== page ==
A few weeks back I wrote a post about a piano we inherited with the house we bought in Oliver. It became a kind of journey through the history of Oliver vicariously narrated by my friends Vicki Huffman from ReMax and Bruce Fuller of Rustico Cellars, and got me excited about possibly finding Georgiana Evans’ lost piano of Fairview.
Now, I have to take it all back.
When we lasted visited the house in February, Vickie was kind enough to bring Georgiana’s daughter Agnes Sutherland over to identify the old piano. Agnes looks terrific for a woman of 96 and she took her time descending the stairs into the basement where the piano is living.
When she saw the white piano, the first thing she said was, “I don’t know where anyone got the idea it was mother’s.”
Turns out, her mother’s piano was a Heintzman. Ours is a Williams. And like a great wine going down the toilet, there went my historic lost piano story.
Of course, Bruce doesn’t want just another old piano at his winery. He wanted Agnes’s mother’s piano. So there goes my plan to have him move it to Rustico.
Unfortunately, the family who moved into our house is not musically inclined, so they don’t need it.
So, does anyone want to buy a nice old piano?
Agnes did say it sounded good. It’s good looking, despite a few dings and the white paint job, and it does has a nifty plaque on the back that says “Property of Canadian YMCA War Services.”
We would let it go for a best offer from anyone willing to move it themselves. Please email me if you’re interested.
After that, Ivana and I needed a drink.
So we headed up to our new favorite hangout in Oliver, the Firehall Bistro, for dinner. This time we weren’t going to lose out by waiting too long. We arrived about 6:30 and it place was hopping. Still, we got a table near the imitation fireplace, which was very cozy.
The main thing we were after was a frosty mug of Scorpion Double India Pale Ale.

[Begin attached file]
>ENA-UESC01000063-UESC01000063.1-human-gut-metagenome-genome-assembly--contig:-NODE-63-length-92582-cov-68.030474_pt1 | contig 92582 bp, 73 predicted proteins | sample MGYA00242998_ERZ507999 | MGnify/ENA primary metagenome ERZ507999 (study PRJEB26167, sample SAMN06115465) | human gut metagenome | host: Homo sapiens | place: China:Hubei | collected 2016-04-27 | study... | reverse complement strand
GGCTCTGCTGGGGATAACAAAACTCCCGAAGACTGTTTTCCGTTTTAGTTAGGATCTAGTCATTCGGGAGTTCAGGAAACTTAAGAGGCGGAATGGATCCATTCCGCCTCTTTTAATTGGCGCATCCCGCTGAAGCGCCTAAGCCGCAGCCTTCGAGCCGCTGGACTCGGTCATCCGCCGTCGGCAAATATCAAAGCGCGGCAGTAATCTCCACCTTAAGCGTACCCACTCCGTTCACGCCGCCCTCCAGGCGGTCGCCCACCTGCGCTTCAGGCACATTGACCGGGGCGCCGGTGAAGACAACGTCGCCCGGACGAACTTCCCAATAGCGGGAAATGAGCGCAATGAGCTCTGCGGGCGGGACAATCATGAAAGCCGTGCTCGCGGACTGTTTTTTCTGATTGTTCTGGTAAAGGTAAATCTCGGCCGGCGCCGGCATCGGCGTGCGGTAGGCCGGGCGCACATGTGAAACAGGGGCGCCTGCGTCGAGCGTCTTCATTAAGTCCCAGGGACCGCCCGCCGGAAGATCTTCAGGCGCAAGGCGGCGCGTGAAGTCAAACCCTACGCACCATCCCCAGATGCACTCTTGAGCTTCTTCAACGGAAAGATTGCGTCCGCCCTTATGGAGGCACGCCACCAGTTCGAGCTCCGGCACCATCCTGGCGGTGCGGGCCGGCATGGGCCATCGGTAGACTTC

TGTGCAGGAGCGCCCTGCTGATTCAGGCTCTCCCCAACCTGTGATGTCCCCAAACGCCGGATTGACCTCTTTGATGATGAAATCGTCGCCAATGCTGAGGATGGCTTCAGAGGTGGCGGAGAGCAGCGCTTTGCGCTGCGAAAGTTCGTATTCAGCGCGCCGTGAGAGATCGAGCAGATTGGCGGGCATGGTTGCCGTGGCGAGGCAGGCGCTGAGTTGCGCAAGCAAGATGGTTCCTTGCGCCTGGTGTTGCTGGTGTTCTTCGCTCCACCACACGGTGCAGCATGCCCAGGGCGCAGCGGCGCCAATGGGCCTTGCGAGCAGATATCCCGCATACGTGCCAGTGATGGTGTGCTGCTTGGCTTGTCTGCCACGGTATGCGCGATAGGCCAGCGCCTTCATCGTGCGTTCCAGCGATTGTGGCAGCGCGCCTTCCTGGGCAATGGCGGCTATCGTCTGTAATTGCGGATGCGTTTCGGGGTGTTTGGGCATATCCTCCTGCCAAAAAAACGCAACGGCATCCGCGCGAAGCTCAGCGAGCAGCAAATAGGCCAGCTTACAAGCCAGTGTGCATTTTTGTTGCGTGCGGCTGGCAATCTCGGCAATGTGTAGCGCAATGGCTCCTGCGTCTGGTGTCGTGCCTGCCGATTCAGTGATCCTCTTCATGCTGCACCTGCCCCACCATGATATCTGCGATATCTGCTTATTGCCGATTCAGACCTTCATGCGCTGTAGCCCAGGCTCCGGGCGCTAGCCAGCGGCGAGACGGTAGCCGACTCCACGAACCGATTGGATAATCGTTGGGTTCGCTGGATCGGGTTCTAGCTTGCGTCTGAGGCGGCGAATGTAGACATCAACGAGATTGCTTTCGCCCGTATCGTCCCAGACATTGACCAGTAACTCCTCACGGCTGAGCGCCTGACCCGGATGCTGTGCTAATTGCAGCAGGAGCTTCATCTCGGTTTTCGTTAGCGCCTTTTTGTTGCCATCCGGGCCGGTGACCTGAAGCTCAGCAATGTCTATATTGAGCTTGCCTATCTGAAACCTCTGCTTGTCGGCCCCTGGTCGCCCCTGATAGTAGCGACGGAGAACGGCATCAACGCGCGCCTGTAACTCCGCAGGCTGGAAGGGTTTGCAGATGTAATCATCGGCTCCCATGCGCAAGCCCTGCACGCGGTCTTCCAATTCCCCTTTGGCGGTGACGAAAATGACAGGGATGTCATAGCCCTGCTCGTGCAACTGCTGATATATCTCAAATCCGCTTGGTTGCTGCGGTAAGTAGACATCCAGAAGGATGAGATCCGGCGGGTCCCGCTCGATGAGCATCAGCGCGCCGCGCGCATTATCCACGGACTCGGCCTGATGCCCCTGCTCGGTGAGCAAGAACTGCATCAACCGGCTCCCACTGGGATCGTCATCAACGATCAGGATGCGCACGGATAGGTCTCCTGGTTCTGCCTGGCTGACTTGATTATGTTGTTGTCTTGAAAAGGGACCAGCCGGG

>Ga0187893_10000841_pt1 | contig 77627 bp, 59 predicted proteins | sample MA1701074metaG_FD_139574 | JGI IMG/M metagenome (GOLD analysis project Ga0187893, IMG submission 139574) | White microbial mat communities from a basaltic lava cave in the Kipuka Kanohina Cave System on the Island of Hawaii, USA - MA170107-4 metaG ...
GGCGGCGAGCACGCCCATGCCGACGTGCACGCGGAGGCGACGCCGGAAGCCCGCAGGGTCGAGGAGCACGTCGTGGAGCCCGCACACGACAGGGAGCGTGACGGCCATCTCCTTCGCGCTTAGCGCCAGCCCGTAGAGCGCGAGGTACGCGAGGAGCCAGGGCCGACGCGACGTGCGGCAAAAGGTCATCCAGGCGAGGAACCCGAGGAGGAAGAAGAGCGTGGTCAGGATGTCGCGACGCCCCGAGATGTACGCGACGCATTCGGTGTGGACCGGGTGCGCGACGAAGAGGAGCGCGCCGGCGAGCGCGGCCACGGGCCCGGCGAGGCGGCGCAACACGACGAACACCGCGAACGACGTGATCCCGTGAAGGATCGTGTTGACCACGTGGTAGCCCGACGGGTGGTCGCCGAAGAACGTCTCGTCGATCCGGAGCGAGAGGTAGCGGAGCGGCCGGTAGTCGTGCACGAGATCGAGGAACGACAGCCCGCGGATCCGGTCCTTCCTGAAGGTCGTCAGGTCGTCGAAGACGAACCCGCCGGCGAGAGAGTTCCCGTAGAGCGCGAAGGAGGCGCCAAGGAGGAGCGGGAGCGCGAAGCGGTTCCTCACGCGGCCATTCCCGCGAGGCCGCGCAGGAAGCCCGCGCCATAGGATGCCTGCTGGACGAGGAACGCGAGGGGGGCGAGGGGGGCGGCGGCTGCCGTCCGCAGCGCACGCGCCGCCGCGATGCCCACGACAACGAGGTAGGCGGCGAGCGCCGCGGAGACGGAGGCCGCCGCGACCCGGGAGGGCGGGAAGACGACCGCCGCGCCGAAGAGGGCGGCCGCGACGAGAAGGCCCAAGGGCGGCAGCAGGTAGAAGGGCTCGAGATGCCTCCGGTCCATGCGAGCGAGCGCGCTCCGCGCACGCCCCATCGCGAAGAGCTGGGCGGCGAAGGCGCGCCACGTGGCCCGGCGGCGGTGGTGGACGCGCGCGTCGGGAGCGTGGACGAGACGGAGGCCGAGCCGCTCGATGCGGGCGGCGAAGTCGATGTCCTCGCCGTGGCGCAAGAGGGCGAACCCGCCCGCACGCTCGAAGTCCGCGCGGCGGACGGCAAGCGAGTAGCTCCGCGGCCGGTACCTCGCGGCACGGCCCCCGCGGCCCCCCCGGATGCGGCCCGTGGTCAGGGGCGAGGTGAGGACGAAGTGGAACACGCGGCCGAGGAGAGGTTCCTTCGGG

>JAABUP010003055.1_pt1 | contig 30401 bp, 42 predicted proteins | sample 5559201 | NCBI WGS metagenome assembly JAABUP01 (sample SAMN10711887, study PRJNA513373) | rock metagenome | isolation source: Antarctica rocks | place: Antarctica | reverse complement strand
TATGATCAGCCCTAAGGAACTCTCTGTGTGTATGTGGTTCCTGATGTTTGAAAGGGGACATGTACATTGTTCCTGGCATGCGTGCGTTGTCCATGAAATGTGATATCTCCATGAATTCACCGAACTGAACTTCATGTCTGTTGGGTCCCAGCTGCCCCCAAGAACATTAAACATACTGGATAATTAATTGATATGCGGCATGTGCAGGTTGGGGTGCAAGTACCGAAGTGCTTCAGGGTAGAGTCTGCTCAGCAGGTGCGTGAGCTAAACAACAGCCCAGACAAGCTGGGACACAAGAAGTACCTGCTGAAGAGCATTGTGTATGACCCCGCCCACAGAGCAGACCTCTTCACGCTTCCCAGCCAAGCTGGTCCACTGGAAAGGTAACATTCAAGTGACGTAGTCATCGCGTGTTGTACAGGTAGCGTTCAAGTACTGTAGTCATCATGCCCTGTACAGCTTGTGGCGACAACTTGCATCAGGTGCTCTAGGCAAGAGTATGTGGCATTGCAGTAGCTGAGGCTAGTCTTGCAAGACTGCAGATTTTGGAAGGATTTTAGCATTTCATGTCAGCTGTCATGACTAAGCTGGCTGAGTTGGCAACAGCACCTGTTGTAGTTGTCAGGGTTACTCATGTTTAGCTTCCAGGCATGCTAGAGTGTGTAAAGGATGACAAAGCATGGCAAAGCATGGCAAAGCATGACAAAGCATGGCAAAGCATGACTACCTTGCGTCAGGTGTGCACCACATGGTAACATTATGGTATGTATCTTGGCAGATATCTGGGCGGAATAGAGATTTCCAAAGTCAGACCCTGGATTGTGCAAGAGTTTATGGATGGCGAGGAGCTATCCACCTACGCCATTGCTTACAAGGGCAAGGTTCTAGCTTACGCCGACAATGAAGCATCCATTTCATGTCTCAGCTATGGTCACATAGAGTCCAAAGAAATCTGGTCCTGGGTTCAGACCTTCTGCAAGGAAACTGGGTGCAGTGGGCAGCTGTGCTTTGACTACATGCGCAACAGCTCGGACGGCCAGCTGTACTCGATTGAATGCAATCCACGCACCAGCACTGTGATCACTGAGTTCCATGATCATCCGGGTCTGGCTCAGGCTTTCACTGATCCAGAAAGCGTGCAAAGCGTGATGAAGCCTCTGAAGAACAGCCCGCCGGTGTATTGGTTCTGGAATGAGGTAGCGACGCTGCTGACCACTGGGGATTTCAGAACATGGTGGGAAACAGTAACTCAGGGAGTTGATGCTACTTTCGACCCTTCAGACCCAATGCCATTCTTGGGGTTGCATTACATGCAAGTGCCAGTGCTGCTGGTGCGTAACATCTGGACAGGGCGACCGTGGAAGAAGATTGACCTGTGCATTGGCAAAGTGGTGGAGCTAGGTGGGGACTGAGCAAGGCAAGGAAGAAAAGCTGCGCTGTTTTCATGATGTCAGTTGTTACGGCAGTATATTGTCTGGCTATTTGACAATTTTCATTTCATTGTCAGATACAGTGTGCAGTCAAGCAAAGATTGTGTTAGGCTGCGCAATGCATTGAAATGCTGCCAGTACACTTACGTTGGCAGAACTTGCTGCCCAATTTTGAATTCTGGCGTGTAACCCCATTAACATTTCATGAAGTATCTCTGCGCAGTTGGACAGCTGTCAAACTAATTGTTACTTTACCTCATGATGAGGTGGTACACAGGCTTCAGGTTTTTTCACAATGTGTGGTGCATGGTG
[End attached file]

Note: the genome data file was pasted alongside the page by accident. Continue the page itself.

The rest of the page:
Made by Tin Whistle in Penticton, this ale packs a punch like nobody’s brother. Weighing in at 8% alcohol, the Scorpion grabs you by the throat with its inviting aromas of citrus and orange rind, and puts you in a headlock of sweet, heady hoppyness. You almost don’t taste the alcohol, but one pint is certainly enough.
Plus, the Scorpion goes with food. We ordered cups of the creamy and savory clam chowder to start, and were nearly sated. Then we split a full slab of chef Bill Reid’s famous slow braised pork ribs after drooling over the sight of a rack going by on a tray.
The ribs were perfectly cooked, with giant pieces of meat pulling easily from the bones. I think we ordered the regular sauce, as they weren’t too, too spicy, but there were definitely juicy and rib-sticking. Perfect for cold weather and furniture moving. Perfect with the Scorpian.
The Firehall Bistro is an old firehouse near the corner of Fairview and Hwy 97. The interior is stylishly woody with three different seating areas. I can’t wait until Summer when they roll up the old garage doors and serve on the front patio. I hear they have misters.
This a great place to see a cross section of the local citizenry, which I have to say, looks startlingly like the crowd from Sonoma County.
There is also the Firehall Brewery downstairs, run by Jim and Sid Ruhland, whose ales I feel we should be drinking, being local and all. But when we come to the Firehall, we just want to drink the Scorpion on tap. We
were recently delighted to find it’s served at the FanClub in Vancouver, so maybe next time we’ll get a Firehall Ale.
So, if you want good grub and grog, go to the Firehall Bistro in Oliver. If you want a beautiful, white, antique upright piano, contact me here.
You’ll be happy with either.
Wine of Canada